Border Crisis Not Helping Farmers
As if the debate over comprehensive immigration reform was not difficult enough, the recent influx of immigrants, many of them unaccompanied children, from Central America has only made things more polarized.
Some estimates put the crossings in the hundreds of thousands during the past couple of years. As these people are spread out across the country in what looks more like detention centers than shelters, to call it a humanitarian crisis is an understatement.
Meanwhile, many of those who have drawn a hard line on border security and are against amnesty are even more steadfast in their stance, overloading the Capitol Hill phone system more than once as the debacle unfolds.
Those on the pro-amnesty side have dug in their heels and await President Obama to take executive action to address the issue. At presstime, that action had not been taken, but whatever it might be, it is sure to only add to the contention felt by the other side.
Totally lost in the media coverage and political debate over the current immigration flare up are the needs of American agriculture, which for years has lobbied for any sort of reform that could help sustain a legal and reliable workforce to grow and harvest the nation’s crops.
According to Mike Carlton, director of labor relations for FFVA, what is happening now on the border shines a light on the failed leadership coming out of Washington, DC.
“Like other immigration issues that have cropped up from time to time, the current crisis on the border has provided significant cover for those in Congress who either don’t want to do the hard work it takes to create significant and useful immigration reform or who haven’t yet grasped the full extent of agriculture’s problem and the effect it will have on the nation’s domestic food supply and the country’s food security.
“The President seems to be committed to using executive action to affect the immigration issue. However, the immigration issues impacting most of labor intensive agriculture, such as the dysfunction of the H-2A guestworker program, are unlikely to be adequately addressed through executive action.”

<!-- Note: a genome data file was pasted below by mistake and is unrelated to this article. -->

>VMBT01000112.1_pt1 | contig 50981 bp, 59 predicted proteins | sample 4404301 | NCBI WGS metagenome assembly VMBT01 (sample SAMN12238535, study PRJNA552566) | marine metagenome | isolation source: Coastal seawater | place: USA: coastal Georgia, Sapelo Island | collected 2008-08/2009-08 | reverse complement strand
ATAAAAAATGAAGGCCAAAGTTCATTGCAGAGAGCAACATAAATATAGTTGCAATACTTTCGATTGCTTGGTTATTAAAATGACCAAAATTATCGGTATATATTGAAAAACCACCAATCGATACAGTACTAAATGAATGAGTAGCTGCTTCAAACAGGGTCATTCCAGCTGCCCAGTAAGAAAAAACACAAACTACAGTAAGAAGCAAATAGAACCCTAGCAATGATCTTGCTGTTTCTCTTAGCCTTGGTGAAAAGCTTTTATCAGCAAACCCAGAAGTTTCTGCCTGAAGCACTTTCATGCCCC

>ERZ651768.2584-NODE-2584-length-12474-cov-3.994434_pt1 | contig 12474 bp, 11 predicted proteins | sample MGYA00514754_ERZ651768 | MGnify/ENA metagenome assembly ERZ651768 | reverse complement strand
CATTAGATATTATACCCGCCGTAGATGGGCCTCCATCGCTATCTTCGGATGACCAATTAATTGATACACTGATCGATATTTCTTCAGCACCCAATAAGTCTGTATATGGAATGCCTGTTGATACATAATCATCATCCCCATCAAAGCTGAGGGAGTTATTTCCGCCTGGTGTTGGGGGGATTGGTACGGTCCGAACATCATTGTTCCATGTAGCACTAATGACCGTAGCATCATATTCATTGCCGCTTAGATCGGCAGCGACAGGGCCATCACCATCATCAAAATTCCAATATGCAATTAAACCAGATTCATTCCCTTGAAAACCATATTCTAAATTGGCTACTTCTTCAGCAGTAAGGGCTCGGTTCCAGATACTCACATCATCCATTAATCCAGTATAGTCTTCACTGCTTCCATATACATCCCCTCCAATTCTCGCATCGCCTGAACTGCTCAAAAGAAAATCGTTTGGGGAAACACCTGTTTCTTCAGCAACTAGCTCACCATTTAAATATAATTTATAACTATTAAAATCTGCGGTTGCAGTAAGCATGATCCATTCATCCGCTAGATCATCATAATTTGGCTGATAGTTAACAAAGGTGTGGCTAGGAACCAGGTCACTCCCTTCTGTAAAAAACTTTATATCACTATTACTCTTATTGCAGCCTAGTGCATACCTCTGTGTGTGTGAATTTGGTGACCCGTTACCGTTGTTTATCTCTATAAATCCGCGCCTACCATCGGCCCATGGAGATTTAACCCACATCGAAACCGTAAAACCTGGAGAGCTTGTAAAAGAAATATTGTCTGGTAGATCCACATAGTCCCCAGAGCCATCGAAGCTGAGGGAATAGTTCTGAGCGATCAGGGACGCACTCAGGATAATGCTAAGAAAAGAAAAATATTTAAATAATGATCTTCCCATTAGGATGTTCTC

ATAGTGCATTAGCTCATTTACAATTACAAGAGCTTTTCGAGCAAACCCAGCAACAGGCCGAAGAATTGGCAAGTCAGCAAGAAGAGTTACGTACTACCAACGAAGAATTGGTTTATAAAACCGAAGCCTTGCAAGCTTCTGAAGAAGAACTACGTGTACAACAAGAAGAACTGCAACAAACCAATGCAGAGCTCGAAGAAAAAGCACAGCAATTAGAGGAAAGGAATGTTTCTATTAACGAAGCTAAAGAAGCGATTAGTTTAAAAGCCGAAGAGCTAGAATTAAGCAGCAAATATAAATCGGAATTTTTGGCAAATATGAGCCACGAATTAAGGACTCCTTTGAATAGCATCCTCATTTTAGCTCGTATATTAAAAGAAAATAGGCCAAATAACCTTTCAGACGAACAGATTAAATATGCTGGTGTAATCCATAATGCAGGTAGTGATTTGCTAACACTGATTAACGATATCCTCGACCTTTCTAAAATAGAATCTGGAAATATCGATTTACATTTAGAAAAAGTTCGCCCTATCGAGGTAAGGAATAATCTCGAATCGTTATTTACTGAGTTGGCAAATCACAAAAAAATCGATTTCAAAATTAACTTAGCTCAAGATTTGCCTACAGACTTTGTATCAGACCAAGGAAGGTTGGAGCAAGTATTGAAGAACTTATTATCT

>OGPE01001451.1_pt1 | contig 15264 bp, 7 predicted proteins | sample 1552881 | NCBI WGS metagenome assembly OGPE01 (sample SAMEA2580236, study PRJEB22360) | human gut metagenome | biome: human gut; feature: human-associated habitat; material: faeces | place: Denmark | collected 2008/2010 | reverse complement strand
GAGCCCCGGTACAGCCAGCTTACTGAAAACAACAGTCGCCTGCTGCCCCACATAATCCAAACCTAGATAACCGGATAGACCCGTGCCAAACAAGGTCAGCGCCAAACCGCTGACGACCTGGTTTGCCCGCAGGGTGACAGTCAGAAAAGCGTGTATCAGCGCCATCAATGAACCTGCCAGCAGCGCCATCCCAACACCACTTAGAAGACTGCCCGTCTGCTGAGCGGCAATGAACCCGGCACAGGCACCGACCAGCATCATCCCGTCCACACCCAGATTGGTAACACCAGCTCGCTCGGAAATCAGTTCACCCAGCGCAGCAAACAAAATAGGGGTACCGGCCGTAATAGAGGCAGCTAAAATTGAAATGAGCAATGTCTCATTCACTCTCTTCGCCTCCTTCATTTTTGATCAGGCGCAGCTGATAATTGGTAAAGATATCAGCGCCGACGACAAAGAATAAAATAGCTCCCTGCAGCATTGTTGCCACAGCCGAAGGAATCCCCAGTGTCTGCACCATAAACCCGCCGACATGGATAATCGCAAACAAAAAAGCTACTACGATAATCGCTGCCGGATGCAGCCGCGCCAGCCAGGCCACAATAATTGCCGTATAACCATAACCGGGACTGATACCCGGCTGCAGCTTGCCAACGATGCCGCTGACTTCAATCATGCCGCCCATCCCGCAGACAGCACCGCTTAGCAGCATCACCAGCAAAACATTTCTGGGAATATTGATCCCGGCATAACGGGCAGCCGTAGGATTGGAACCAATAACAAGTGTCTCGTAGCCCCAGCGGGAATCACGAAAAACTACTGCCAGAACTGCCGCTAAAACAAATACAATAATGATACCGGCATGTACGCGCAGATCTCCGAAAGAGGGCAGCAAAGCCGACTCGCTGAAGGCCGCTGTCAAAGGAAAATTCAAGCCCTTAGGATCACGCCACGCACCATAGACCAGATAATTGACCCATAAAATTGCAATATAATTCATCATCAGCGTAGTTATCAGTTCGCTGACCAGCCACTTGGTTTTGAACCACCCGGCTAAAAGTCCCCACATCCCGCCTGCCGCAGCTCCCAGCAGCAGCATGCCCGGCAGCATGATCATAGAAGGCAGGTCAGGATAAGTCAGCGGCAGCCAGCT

Challenges In The Field
As both sides harden their position, growers face the same challenges and uncertainties as always. And in some cases, it is getting worse.
“Labor is without a doubt the single biggest concern facing our company and our industry as a whole,” says tomato grower Tony DiMare of Ruskin-based DiMare Fresh. “We must have an adequate and legal supply of labor.”
“The labor supply for the 2013-2014 season could be described as barely adequate, with the supply of domestic labor in agriculture continuing to shrink,” Carlton says. “The growth in usage of the complex H-2A agricultural guestworker program over the last two or three years is both an indication of the tightening of the domestic labor supply and the sole reason Florida’s ag labor supply was not critically short-handed.”
Despite years of disappointments, farm groups have not given up hope in securing some level of reform that would help their grower constituents with mounting labor supply and
“Most of the nation’s agricultural groups, under the umbrella of the Agricultural Workforce Coalition, are united in attempting to find a solution to our labor problem,” Carlton says. “The most complete solution will remain legislation that addresses agriculture’s unique labor needs and that goal will remain a priority. However, discussions continue to take place among the nation’s ag leadership to seek any solution available.
“Agricultural immigration reform is not only a humanitarian issue in itself, it is an economic issue and a job-saving issue. Every job in the field supports two or three mainstream jobs in industries such as banking, transportation, and services to name a few and those jobs continue to be at risk as long as Congress fails to act.”